Courageous Witness

Easter Sunday

 

 

 

Acts 10:34-43

1 Corinthians 15:1-11

John 20:1-18

 

The story of Jarena Lee, the first woman licensed to preach in the AME Church, is fascinating.  Hired out as a servant at the age of seven and separated from her mother for fourteen years, Lee struggles with depression and thoughts of suicide for much of her youth.  She is convinced that she will never find happiness here on earth.  Then, at age 21, she sets out for Philadelphia, where she finds an AME Church and a caring pastor named Richard Allen.  They quickly become the family she has never had.  Within three weeks, she experiences conversion in the midst of a worship service.  She leaps to her feet and declares that God has pardoned the sins of her soul and she tells of the wonders and the goodness of the God who has clothed her with salvation.  

Seven years later, she hears the voice of God, calling her to go preach the gospel.  At first, she thinks she has imagined it, or perhaps it is the voice of Satan, rather than God.  Nevertheless, she musters the courage to go see Richard Allen, only to be told that women cannot be pastors.  She goes home more depressed than ever.

Convinced that she will never get to preach, she marries a minister instead.  But the call simply will not go away.  Her husband dies just six years into her marriage and, as Anna Carter Florence writes in her book Preaching as Testimony, Jarena can no longer “avoid the thing that has been haunting her in dreams and visions for nearly eight years, until she has physically and spiritually sick.  The cost of denial is too high for her to pay.  She might be a widow; she might have a two-year old child and a six-month-old infant to support; but it is time to face her call to preach.”

So, she goes to see Richard Allen a second time and he allows her to conduct prayer meetings, but that’s about it.  Then one Sunday right in the middle of a sermon, she jumps to her feet, interrupts the pastor and begins preaching a message that God has put on her heart.  With that, she sits down, fully expecting to be expelled from the church.  But to her astonishment, Pastor Allen tells the congregation that she has indeed been called by God to preach.  From that day on, he supports her and for years she preaches, exalting the risen Christ, proclaiming a message of freedom and confronting the oppressive culture of her day.  There is a message on her heart and this unlikely spokesperson cannot but speak of what she has seen and heard.

So it is with Mary Magdalene.  We do not know much about her past, except that she has been liberated from the shackles of demon possession.  From that point on, everything we read about her in the gospels reveals intense devotion.  She has accompanied Jesus and the Twelve as they delivered good news of the inbreaking kingdom of God.  She and the other women generously provided financial resources for their ministry.  She watched from a distance as he breathed his final breath.  And she watched as they sealed the tomb.

Three days later, early in the morning, we find her at the burial site, where she has come to anoint Jesus.  The stone has been moved and the tomb is empty.  The burial clothes are there, all neat and tidy.  John believes, but then Peter and John depart, unsure of what to make of all of this.  But Mary remains. Her devotion to Jesus has continued, even in death.  Tears stream down her face and we aren’t told exactly why.  Perhaps she is remembering her life before she met him.  Or the compassionate touch of his hand, the healing, the freedom of release, the miracle of being restored and the joy of taking her place in the community once again.  She might well be remembering the conversations they had and grieving the ones they were never able to have.  And now, the body is missing, its whereabouts unknown, and this most loyal and faithful follower stands distraught before the tomb.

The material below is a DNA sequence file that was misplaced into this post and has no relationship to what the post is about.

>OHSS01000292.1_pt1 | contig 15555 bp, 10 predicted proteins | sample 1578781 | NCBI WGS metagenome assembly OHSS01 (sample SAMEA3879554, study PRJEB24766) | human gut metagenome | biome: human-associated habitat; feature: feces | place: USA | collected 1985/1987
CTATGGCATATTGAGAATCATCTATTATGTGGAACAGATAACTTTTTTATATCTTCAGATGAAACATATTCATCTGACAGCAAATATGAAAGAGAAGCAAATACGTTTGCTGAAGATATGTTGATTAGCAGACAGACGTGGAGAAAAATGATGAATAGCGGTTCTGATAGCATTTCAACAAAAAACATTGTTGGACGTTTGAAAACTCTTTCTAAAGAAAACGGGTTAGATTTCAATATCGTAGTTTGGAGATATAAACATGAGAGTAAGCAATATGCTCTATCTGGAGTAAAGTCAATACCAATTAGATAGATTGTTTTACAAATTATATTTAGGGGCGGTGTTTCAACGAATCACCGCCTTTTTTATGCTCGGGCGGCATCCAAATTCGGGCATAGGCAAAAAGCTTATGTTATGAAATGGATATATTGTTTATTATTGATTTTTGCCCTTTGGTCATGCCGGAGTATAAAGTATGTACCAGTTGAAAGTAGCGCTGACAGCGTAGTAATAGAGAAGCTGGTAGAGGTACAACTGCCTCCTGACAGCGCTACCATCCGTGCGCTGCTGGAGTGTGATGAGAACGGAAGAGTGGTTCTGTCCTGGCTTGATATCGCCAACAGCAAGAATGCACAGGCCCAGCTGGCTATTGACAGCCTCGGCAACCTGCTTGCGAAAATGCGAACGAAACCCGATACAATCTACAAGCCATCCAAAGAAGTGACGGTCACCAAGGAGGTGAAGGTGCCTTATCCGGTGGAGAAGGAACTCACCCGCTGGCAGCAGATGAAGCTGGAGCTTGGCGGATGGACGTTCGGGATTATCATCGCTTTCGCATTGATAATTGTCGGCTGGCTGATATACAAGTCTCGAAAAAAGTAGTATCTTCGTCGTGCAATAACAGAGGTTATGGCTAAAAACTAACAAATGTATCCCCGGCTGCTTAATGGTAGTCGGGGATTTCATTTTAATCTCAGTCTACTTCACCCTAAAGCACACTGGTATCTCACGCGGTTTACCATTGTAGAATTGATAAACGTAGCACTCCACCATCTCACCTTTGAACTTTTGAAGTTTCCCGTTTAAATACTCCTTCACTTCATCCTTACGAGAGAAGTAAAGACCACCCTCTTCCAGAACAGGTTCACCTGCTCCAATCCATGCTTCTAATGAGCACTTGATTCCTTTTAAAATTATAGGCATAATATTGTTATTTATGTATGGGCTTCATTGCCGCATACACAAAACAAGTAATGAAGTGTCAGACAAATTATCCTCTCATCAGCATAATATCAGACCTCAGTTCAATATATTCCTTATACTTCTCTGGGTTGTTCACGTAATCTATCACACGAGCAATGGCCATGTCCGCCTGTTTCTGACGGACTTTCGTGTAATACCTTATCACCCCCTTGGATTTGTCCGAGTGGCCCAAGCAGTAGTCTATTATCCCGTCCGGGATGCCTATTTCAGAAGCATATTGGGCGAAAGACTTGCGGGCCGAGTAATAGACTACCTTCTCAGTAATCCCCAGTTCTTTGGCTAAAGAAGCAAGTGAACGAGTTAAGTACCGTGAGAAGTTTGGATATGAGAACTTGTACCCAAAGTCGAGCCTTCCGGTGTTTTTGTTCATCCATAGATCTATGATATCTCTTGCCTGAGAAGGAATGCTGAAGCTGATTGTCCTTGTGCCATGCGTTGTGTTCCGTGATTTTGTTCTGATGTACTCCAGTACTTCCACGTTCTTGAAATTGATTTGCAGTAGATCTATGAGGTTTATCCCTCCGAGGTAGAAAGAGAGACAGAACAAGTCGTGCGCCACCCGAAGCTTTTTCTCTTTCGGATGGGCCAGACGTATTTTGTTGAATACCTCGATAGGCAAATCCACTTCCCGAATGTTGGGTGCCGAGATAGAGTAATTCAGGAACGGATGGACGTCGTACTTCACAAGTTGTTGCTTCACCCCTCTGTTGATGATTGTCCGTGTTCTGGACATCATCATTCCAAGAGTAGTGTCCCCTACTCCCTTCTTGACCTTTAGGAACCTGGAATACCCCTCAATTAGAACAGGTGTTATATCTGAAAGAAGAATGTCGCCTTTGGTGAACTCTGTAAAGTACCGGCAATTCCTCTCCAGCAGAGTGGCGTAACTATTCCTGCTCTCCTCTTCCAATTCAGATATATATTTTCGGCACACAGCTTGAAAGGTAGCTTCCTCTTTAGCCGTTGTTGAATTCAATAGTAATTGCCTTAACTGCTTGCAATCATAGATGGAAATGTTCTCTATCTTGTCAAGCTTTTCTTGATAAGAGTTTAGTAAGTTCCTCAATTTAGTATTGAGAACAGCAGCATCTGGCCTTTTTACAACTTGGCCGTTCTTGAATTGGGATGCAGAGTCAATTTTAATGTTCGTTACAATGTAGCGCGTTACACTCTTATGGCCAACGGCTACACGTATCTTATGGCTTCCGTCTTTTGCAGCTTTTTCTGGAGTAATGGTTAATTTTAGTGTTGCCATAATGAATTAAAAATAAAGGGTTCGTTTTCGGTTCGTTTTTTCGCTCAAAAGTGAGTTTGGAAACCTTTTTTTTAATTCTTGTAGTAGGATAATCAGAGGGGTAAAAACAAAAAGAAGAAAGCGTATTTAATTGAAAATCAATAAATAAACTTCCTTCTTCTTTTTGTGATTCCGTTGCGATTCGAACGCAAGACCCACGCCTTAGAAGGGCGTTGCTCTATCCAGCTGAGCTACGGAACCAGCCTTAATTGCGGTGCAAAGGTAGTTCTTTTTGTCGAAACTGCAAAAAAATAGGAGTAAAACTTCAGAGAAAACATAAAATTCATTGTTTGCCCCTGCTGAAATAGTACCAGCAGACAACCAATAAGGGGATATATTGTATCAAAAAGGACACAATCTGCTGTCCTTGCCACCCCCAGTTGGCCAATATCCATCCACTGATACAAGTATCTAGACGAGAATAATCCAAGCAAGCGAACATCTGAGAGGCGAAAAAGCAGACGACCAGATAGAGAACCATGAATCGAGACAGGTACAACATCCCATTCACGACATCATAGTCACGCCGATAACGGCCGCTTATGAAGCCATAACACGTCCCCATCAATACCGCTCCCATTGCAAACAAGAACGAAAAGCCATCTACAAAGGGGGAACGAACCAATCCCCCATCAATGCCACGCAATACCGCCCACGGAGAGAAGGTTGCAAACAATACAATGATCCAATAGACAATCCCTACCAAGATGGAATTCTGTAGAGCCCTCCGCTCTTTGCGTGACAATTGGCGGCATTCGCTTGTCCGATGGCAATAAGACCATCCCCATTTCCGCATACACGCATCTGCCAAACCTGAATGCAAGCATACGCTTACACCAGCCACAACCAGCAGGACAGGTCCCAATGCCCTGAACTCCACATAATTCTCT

But suddenly her grief is interrupted by angels and, in a few moments, it is turned to joy as she hears Jesus speak her name.  Resurrection has defeated the powers of death. Death cannot keep its prey, for Jesus tore the bars away.  The world is about to be forever changed. And this most faithful follower is about to become resurrection’s first courageous witness.  Like the Gerasene demoniac, Legion, she desires to stay, but cannot, for she has a powerful story to tell.  And so she goes, entrusted with the message that Paul says is “of first importance,” good news that Christ has “become our salvation,” a universal message that is extended to people “from every nation who fear God and do what is right.”  Beginning with the courageous witness of a remarkable woman, the resurrection message spread, resurrection communities multiplied, and the world was never the same.

Christ needs courageous witnesses today, for our world needs the hope that is found in the resurrection story.  Christ needs courageous witnesses because people need to experience the resurrection community.  A community that will be the arms and legs and hands and feet of the resurrected Christ.  A community that overflows with love and grace, a place where everyone belongs, and no one will be turned away. Christ needs courageous witnesses who will push back against the oppressive forces of this world.  In a world of violence, hatred and prejudice, people need to know about an alternative kingdom that is breaking in—a kingdom rooted in the resurrection and characterized by peace, love, compassion, justice and mercy. Christ needs courageous witnesses today—people who are filled with a message of resurrection hope and cannot keep silent.  Like Mary.  Like Jarena.  Like you.  And like me.

Image Credit, Resurrection Chapel, National Cathedral, Washington D.C. 

 

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